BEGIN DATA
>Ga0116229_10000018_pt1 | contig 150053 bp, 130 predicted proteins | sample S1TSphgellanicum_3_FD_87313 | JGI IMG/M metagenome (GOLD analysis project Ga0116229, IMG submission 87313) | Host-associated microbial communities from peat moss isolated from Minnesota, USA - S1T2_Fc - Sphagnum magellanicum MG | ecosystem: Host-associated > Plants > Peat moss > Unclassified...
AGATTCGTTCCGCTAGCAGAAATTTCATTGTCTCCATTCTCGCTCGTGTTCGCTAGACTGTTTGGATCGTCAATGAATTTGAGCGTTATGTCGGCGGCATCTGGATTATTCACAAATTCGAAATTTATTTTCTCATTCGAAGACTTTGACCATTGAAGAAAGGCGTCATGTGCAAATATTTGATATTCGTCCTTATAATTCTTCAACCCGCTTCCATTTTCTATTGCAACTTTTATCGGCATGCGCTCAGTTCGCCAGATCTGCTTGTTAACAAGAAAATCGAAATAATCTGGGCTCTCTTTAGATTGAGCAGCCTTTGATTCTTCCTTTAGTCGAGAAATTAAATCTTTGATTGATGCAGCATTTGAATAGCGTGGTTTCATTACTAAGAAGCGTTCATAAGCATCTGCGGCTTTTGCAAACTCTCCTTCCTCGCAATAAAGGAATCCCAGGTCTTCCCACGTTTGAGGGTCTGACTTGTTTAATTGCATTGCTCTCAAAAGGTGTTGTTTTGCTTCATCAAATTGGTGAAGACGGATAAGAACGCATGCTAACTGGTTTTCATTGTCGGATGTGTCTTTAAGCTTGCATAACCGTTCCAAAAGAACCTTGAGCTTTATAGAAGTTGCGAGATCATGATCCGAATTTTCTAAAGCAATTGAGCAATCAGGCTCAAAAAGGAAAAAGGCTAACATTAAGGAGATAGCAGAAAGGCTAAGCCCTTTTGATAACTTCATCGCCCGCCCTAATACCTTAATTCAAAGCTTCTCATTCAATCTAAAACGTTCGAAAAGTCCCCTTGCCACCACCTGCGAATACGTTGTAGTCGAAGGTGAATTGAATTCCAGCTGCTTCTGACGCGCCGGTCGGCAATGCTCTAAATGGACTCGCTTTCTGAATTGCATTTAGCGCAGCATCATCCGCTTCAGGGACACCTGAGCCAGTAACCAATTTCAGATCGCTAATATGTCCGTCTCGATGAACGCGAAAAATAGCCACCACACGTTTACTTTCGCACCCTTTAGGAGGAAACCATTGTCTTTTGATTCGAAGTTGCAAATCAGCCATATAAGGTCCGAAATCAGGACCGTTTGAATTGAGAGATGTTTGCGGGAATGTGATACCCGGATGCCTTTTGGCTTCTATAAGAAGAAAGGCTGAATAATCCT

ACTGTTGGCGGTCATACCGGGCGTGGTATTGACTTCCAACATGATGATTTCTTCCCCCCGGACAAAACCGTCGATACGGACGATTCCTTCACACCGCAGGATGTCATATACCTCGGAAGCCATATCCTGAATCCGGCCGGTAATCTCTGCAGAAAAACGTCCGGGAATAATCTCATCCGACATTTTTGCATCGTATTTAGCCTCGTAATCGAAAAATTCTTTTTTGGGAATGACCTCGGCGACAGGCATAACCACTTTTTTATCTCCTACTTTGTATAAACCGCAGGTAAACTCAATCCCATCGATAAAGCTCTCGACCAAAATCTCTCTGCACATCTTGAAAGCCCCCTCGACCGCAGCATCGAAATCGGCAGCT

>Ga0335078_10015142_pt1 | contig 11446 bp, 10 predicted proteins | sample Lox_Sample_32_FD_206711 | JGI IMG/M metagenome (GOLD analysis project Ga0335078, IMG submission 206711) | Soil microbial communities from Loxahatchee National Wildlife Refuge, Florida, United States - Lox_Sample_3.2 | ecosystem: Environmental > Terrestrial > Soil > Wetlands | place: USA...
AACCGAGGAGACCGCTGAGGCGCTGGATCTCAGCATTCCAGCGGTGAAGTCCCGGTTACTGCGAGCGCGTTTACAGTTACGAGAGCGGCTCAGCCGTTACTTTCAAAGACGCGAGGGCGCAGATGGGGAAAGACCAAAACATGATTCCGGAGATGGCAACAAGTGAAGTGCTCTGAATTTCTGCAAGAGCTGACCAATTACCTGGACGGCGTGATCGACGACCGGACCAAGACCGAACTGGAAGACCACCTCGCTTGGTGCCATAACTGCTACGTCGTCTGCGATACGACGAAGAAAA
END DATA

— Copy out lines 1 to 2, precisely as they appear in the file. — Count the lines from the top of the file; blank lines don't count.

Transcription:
>Ga0116229_10000018_pt1 | contig 150053 bp, 130 predicted proteins | sample S1TSphgellanicum_3_FD_87313 | JGI IMG/M metagenome (GOLD analysis project Ga0116229, IMG submission 87313) | Host-associated microbial communities from peat moss isolated from Minnesota, USA - S1T2_Fc - Sphagnum magellanicum MG | ecosystem: Host-associated > Plants > Peat moss > Unclassified...
AGATTCGTTCCGCTAGCAGAAATTTCATTGTCTCCATTCTCGCTCGTGTTCGCTAGACTGTTTGGATCGTCAATGAATTTGAGCGTTATGTCGGCGGCATCTGGATTATTCACAAATTCGAAATTTATTTTCTCATTCGAAGACTTTGACCATTGAAGAAAGGCGTCATGTGCAAATATTTGATATTCGTCCTTATAATTCTTCAACCCGCTTCCATTTTCTATTGCAACTTTTATCGGCATGCGCTCAGTTCGCCAGATCTGCTTGTTAACAAGAAAATCGAAATAATCTGGGCTCTCTTTAGATTGAGCAGCCTTTGATTCTTCCTTTAGTCGAGAAATTAAATCTTTGATTGATGCAGCATTTGAATAGCGTGGTTTCATTACTAAGAAGCGTTCATAAGCATCTGCGGCTTTTGCAAACTCTCCTTCCTCGCAATAAAGGAATCCCAGGTCTTCCCACGTTTGAGGGTCTGACTTGTTTAATTGCATTGCTCTCAAAAGGTGTTGTTTTGCTTCATCAAATTGGTGAAGACGGATAAGAACGCATGCTAACTGGTTTTCATTGTCGGATGTGTCTTTAAGCTTGCATAACCGTTCCAAAAGAACCTTGAGCTTTATAGAAGTTGCGAGATCATGATCCGAATTTTCTAAAGCAATTGAGCAATCAGGCTCAAAAAGGAAAAAGGCTAACATTAAGGAGATAGCAGAAAGGCTAAGCCCTTTTGATAACTTCATCGCCCGCCCTAATACCTTAATTCAAAGCTTCTCATTCAATCTAAAACGTTCGAAAAGTCCCCTTGCCACCACCTGCGAATACGTTGTAGTCGAAGGTGAATTGAATTCCAGCTGCTTCTGACGCGCCGGTCGGCAATGCTCTAAATGGACTCGCTTTCTGAATTGCATTTAGCGCAGCATCATCCGCTTCAGGGACACCTGAGCCAGTAACCAATTTCAGATCGCTAATATGTCCGTCTCGATGAACGCGAAAAATAGCCACCACACGTTTACTTTCGCACCCTTTAGGAGGAAACCATTGTCTTTTGATTCGAAGTTGCAAATCAGCCATATAAGGTCCGAAATCAGGACCGTTTGAATTGAGAGATGTTTGCGGGAATGTGATACCCGGATGCCTTTTGGCTTCTATAAGAAGAAAGGCTGAATAATCCT